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Family Adolescent Risk Behavior and Communication Study

October 1998

A recent study conducted by the Epidemiology Branch of CDC's Division of HIV/AIDS Prevention examines how selected individual, familial, peer, and environmental factors influence HIV risk and risk-reduction behaviors among adolescents aged 14-17. Interview data were collected from 907 adolescent-mother pairs recruited from public high schools in San Juan, Puerto Rico; Montgomery, Alabama; and the Bronx, New York. One important study focus is on the role of mother-child communication about sex, examining how the content, process, and timing of this communication relates to adolescents' sexual risk behaviors.

More comprehensive or broader messages encompassing a greater number of sex-related topics that were delivered by the mother were associated with less sexual risk behavior among adolescents.1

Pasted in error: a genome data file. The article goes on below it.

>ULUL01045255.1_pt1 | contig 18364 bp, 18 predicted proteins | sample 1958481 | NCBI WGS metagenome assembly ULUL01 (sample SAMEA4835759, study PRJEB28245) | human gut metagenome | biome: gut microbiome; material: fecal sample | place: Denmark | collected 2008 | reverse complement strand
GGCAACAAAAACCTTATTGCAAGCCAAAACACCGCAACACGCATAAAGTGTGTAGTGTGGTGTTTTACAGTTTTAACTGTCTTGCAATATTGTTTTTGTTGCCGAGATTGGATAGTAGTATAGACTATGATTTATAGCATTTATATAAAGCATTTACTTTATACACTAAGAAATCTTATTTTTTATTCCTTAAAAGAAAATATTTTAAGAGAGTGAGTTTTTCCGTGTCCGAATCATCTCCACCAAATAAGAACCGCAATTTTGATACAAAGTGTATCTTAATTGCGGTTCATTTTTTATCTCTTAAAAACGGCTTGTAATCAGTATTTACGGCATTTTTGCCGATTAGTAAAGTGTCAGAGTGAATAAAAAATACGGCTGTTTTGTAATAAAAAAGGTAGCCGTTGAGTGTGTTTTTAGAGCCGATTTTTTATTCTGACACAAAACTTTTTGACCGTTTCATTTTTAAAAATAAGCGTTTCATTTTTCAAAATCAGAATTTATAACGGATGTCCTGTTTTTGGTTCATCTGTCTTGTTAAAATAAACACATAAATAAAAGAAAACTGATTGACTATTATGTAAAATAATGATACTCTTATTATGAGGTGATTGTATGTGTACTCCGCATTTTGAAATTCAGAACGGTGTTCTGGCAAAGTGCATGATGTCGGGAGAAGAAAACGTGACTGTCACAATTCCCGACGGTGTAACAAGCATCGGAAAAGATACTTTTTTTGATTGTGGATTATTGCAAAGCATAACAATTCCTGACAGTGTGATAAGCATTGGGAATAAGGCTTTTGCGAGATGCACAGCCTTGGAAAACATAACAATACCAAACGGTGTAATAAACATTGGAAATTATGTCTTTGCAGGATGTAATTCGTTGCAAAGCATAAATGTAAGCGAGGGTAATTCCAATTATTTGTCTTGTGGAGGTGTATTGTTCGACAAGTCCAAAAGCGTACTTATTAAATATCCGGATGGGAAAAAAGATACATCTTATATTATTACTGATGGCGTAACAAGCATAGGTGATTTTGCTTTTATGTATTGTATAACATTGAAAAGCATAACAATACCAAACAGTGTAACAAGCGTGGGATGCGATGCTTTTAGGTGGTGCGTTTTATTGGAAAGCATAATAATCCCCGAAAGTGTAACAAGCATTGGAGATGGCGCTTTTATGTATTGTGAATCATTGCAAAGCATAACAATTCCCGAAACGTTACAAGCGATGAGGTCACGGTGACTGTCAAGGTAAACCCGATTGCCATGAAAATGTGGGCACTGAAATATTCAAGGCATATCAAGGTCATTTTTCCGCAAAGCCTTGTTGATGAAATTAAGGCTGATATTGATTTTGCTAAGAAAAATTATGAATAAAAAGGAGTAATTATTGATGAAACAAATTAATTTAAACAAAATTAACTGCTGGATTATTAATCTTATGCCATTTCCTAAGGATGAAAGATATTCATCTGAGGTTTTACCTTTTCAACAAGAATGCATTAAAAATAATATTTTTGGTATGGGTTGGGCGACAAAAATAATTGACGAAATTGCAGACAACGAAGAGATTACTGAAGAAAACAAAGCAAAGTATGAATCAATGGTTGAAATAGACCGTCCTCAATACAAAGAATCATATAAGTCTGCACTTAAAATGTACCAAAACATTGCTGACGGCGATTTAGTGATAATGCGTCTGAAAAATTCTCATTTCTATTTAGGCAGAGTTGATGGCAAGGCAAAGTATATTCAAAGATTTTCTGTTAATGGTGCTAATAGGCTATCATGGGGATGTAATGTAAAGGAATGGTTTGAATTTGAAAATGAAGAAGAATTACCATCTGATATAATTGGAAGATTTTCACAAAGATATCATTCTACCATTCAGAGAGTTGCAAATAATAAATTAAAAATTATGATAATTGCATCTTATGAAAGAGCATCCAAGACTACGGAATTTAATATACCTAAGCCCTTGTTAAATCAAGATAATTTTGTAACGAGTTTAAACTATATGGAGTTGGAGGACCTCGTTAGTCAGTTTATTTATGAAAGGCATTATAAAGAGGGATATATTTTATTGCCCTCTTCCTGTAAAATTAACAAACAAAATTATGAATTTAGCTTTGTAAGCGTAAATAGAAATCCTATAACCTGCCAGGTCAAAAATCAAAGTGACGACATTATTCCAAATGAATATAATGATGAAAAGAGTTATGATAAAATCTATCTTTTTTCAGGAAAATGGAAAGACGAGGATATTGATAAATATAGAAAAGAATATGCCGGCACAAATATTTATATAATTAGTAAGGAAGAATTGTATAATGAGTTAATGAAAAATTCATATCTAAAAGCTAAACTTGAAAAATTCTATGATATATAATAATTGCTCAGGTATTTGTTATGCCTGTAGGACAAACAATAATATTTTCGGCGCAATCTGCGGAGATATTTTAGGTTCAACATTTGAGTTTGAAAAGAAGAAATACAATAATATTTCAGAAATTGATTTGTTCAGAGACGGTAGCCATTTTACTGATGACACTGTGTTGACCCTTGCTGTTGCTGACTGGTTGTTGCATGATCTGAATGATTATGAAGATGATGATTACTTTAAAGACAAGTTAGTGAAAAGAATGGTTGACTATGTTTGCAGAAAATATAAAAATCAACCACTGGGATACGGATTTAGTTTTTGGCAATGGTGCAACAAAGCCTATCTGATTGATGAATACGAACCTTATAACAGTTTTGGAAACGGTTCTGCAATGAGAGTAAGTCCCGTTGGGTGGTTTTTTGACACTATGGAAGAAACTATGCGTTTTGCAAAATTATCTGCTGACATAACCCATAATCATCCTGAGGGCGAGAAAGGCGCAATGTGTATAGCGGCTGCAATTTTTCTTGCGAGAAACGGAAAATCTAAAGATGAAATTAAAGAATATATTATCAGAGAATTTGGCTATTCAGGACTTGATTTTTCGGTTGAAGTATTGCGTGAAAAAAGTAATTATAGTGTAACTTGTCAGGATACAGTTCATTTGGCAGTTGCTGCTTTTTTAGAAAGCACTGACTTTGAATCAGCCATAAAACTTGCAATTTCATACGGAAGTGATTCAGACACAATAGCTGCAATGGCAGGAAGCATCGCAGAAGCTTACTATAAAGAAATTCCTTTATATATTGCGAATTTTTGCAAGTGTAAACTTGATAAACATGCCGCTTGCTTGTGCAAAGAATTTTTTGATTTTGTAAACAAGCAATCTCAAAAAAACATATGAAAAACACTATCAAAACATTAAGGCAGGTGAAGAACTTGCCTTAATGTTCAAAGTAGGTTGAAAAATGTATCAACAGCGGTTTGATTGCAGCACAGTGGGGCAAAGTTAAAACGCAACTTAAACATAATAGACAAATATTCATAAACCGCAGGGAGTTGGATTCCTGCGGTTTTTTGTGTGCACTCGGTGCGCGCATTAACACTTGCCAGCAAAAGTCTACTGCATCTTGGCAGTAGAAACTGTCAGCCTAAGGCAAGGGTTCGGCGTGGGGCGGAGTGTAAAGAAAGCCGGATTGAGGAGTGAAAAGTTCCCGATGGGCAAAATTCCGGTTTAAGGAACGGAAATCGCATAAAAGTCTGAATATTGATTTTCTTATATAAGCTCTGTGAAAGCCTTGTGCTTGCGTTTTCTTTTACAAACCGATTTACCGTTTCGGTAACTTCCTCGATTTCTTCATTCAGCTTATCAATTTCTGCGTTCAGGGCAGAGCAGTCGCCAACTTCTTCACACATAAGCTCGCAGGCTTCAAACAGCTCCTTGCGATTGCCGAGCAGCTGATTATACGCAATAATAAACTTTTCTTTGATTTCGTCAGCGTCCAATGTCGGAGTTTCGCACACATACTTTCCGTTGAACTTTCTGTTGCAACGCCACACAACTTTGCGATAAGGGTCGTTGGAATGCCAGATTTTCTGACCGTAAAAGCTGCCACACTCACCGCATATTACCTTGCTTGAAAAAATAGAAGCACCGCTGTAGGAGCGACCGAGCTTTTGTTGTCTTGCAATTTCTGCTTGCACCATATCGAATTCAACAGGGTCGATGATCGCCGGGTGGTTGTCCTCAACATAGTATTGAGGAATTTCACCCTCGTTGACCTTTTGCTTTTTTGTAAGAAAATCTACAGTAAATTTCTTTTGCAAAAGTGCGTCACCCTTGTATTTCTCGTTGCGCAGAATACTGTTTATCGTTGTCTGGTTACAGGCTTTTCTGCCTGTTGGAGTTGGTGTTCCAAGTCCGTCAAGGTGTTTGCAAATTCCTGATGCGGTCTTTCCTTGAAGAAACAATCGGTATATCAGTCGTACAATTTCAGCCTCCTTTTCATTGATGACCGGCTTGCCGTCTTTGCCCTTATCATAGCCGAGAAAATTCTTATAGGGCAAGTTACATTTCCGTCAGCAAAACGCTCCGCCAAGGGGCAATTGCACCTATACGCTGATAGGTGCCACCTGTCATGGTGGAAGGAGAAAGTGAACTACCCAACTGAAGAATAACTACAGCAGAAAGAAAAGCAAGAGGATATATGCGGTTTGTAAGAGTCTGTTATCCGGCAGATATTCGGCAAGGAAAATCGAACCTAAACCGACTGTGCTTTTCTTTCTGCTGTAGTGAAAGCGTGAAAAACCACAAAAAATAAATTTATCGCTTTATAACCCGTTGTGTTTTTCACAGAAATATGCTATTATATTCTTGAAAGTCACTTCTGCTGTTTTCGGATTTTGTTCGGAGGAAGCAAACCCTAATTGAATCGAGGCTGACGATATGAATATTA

Mothers who were skilled communicators about sex-related topics were more likely to discuss a broad range of sex-related topics with their adolescent, and were more likely to be heard by their adolescent during those discussions.2

When mother-child discussions were conducted in an open and responsive manner, greater discussions of sex and sexual risk promoted adolescents' communication with their partners about sexual risk and adolescents' condom use.3

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Timing of mother-adolescent discussions about condoms is critical. Mother-adolescent communication was associated with greater condom use at first intercourse only when it occurred before the adolescent's first sexual encounter. Adolescents who talked with their mothers before their first sexual encounter were 3 times more likely to use a condom than adolescents who did not talk with their mothers. This is important because condom use at first intercourse strongly predicted future use. Adolescents who used condoms at first intercourse were 20 times more likely to use condoms regularly in subsequent acts.4